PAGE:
While there he successfully sought a discharge based on a string “of truths and half-truths” and he never returned to the field of battle. Interviewed by Richard Maurice Bucke over thirty years later, Doyle spoke very little about his military service or how he ended up in Washington D.C. in 1863.*(6) Whether he was still traumatised by the experience or just blocked it out, we do not know. Murray contends that Doyle’s motivation for seeking a discharge was due to a “combination of war weariness and illness.” (7) According to Murray, Doyle’s battalion had “engaged in arguably the most demanding series of battles fought during the war” which included the aforementioned bloodbath at Antietam. His illness, while not specified, was clearly a serious one as “even after [he] received his discharge, his service record continues to show him as spending time in military hospitals.” When fully recovered he clearly had enough of the war and fled North where was apprehended by Union forces who imprisoned him in Washington D.C. as an unauthorised “insurgent.” Doyle pleaded that he was a British subject and a refugee from the South. He was released on 11 May 1863 after swearing an oath not to aid the Confederacy. So began his new life in Washington D.C.
Witnessing Abraham Lincoln’s Assassination
But before moving on to discuss Doyle and Whitman’s relationship, I must include Doyle’s first hand account of a seismic moment in American history. When interviewed by Bucke in 1895, Doyle revealed that he was indeed present in Ford’s Theatre when President Lincoln was assassinated by the Southern white supremacist, John Wilkes Booth.
“Walt was not at the theatre the night Lincoln was shot. It was me he got all that from in the book they are almost my words. I heard that the President and his wife would be present and made up my mind to go. There was a great crowd in the building. I got into the second gallery. There was nothing extraordinary in the performance. I saw everything on the stage and was in a good position to see the President’s box. I heard the pistol shot. I had no idea what it was, what it meant—it was sort of muffled. I really knew nothing of what had occurred until Mrs. Lincoln leaned out of the box and cried, “The President is shot!” I needn’t tell you what I felt then, or saw. It is all put down in Walt’s piece—that piece is exactly right. I saw Booth on the cushion of the box, saw him jump over, saw him catch his foot, which turned, saw him fall on the stage. He got up on his feet, cried out something which I could not hear for the hub-hub and disappeared. I suppose I lingered almost the last person.” (8)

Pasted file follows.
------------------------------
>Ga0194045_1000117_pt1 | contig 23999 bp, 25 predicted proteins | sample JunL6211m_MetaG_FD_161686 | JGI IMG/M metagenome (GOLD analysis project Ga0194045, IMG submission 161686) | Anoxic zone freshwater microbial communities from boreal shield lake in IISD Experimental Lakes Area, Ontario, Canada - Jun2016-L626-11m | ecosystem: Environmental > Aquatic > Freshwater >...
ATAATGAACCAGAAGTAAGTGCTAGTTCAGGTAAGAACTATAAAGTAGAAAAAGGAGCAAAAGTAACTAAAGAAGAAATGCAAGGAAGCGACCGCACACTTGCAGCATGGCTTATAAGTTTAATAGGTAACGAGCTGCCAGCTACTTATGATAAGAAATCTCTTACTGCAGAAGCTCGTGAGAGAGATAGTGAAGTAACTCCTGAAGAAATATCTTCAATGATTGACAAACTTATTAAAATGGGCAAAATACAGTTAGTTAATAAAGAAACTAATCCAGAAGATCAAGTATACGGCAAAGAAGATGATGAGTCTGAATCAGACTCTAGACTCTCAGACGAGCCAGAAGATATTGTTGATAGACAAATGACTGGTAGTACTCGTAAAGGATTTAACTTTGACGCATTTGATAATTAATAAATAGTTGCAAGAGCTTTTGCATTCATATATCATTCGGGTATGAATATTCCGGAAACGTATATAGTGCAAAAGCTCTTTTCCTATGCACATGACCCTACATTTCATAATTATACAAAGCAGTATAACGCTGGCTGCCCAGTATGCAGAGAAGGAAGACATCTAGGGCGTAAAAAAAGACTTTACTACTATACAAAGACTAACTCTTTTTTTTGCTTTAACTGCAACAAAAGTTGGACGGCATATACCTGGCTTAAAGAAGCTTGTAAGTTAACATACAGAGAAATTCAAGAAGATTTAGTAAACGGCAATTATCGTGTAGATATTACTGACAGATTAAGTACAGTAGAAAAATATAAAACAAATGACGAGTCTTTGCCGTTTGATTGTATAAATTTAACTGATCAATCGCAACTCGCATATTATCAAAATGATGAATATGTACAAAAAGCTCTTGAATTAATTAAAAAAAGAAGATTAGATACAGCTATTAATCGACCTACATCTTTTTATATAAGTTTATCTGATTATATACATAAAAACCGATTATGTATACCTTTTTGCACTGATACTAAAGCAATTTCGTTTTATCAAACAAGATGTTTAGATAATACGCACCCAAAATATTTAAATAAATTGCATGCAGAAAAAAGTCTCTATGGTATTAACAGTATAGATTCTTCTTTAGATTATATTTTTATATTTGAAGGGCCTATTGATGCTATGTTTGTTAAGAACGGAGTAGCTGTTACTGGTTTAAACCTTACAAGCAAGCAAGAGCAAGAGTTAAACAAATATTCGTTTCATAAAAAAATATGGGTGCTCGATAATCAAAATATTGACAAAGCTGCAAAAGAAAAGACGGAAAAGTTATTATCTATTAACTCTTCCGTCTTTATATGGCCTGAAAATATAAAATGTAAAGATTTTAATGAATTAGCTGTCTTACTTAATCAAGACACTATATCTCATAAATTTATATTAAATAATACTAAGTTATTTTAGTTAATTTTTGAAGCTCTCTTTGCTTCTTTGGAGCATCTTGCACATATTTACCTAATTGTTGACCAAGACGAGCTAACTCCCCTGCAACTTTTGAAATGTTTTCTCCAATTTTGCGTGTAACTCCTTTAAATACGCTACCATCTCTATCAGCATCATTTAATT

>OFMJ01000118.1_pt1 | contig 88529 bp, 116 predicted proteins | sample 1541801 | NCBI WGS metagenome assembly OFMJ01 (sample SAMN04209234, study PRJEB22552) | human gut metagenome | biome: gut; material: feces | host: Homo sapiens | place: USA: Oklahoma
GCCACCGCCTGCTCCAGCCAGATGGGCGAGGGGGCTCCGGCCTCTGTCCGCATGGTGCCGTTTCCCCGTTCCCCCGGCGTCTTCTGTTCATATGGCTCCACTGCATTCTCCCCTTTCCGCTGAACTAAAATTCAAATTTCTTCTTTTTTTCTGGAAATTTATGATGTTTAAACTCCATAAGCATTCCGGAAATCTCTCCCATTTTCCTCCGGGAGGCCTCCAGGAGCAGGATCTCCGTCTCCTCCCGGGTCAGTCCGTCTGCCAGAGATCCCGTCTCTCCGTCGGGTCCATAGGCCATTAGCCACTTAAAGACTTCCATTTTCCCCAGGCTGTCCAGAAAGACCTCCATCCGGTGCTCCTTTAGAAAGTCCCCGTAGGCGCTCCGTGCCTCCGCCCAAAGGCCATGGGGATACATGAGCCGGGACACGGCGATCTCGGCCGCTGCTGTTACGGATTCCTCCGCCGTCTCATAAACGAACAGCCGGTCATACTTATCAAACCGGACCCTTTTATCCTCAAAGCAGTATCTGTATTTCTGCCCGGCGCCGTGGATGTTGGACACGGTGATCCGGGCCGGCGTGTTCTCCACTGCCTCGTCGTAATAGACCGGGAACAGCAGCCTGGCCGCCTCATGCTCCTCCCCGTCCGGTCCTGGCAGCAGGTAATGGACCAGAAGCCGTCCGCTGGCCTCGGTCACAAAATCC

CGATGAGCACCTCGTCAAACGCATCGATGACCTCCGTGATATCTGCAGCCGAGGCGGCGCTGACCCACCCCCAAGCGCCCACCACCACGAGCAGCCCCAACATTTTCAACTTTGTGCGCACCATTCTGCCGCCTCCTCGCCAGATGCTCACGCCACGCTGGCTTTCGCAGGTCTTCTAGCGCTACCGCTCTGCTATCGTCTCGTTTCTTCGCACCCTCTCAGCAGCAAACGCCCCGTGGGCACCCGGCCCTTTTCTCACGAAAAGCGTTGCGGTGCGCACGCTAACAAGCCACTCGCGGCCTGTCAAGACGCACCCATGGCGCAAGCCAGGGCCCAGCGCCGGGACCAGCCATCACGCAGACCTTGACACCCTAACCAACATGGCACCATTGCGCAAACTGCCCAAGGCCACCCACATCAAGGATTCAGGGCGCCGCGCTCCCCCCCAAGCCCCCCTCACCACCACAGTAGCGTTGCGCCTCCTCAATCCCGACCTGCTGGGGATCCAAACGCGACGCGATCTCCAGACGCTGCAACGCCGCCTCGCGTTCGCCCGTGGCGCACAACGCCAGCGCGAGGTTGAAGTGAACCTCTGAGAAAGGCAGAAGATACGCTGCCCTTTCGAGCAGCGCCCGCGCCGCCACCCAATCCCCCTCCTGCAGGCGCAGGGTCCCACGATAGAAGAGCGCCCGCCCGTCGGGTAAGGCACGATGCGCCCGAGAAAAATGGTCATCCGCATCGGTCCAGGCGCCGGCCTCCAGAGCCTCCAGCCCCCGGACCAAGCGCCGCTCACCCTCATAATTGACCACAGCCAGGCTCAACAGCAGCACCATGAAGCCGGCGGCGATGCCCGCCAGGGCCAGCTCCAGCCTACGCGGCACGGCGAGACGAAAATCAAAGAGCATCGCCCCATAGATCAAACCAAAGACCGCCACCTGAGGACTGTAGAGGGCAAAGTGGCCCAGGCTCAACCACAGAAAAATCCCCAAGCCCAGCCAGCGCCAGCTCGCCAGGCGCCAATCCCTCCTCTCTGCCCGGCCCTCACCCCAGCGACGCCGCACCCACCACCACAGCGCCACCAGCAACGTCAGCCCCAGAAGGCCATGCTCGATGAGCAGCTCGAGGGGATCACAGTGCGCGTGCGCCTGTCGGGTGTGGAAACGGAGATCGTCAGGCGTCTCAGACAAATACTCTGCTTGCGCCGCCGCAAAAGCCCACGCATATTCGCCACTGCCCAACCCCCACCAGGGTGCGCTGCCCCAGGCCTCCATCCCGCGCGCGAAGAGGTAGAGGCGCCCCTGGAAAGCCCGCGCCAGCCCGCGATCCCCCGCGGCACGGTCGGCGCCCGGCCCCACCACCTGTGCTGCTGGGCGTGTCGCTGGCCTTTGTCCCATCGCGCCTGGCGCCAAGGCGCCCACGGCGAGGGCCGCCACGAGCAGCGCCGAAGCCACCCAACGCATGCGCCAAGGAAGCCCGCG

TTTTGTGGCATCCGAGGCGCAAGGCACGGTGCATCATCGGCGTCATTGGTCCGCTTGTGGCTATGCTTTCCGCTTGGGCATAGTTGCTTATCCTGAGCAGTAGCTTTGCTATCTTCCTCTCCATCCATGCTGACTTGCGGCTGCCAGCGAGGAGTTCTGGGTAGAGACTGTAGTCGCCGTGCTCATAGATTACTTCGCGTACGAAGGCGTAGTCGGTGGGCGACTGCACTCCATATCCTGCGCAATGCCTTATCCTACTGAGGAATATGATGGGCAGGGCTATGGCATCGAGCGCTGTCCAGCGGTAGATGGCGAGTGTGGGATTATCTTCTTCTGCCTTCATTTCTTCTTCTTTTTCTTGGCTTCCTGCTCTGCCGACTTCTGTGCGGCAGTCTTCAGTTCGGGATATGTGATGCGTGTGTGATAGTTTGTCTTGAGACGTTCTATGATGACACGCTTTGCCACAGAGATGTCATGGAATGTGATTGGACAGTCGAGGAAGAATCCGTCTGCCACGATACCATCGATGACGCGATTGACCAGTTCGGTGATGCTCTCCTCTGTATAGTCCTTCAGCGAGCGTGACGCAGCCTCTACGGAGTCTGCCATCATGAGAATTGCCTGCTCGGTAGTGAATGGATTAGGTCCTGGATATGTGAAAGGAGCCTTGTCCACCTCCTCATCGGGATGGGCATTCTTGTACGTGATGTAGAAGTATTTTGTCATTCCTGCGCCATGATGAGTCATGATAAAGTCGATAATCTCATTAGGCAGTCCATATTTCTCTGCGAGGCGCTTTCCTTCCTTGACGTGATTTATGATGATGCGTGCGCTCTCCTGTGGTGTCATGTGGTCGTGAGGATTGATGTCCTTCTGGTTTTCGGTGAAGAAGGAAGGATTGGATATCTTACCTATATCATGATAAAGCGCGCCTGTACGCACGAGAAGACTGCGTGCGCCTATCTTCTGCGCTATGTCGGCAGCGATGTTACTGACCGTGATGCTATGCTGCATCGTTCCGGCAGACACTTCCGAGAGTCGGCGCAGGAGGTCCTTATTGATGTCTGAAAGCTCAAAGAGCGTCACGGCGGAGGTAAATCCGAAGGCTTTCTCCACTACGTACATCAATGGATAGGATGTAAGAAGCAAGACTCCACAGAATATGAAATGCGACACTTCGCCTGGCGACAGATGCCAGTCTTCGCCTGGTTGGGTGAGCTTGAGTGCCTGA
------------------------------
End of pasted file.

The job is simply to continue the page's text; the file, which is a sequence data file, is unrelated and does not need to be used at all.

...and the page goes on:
Doyle was certain that his account of that night directly influenced Whitman’s description of Lincoln’s death as featured in his Memoranda During the War. (9) Murray contends that while Doyle may have not inspired the Drum Taps war poems directly “he at least reinforced the feelings underlying them.”(10)
Doyle’s relationship with Walt Whitman
“All I have to say is – to say nothing – only a good smacking kiss, & many of them…” - Whitman to Doyle, The Correspondence, 2:110
Peter Doyle had settled down in Washington D.C. and worked as a horse-car conductor. It was in 1865 while driving one of theses cars that Doyle first met Whitman. He recounted the genesis of their relationship to Bucke.
“You ask where I first met him? It is a curious story. We felt to each other at once. I was a conductor. The night was very stormy, he had been over to see Burroughs before he came down to take the car the storm was awful. Walt had his blanket it was thrown round his shoulders he seemed like an old sea-captain. He was the only passenger, it was a lonely night, so I thought I would go in and talk with him. Something in me made me do it and something in him drew me that way. He used to say there was something in me had the same effect on him. Anyway, I went into the car. We were familiar at once I put my hand on his knee we understood. He did not get out at the end of the trip in fact went all the way back with me…[…]…From that time on we were the biggest sort of friends…[…]…Walt rode with me often often at noon, always at night. He rode round with me on the last trip sometimes rode for several trips. Everybody knew him.” (11)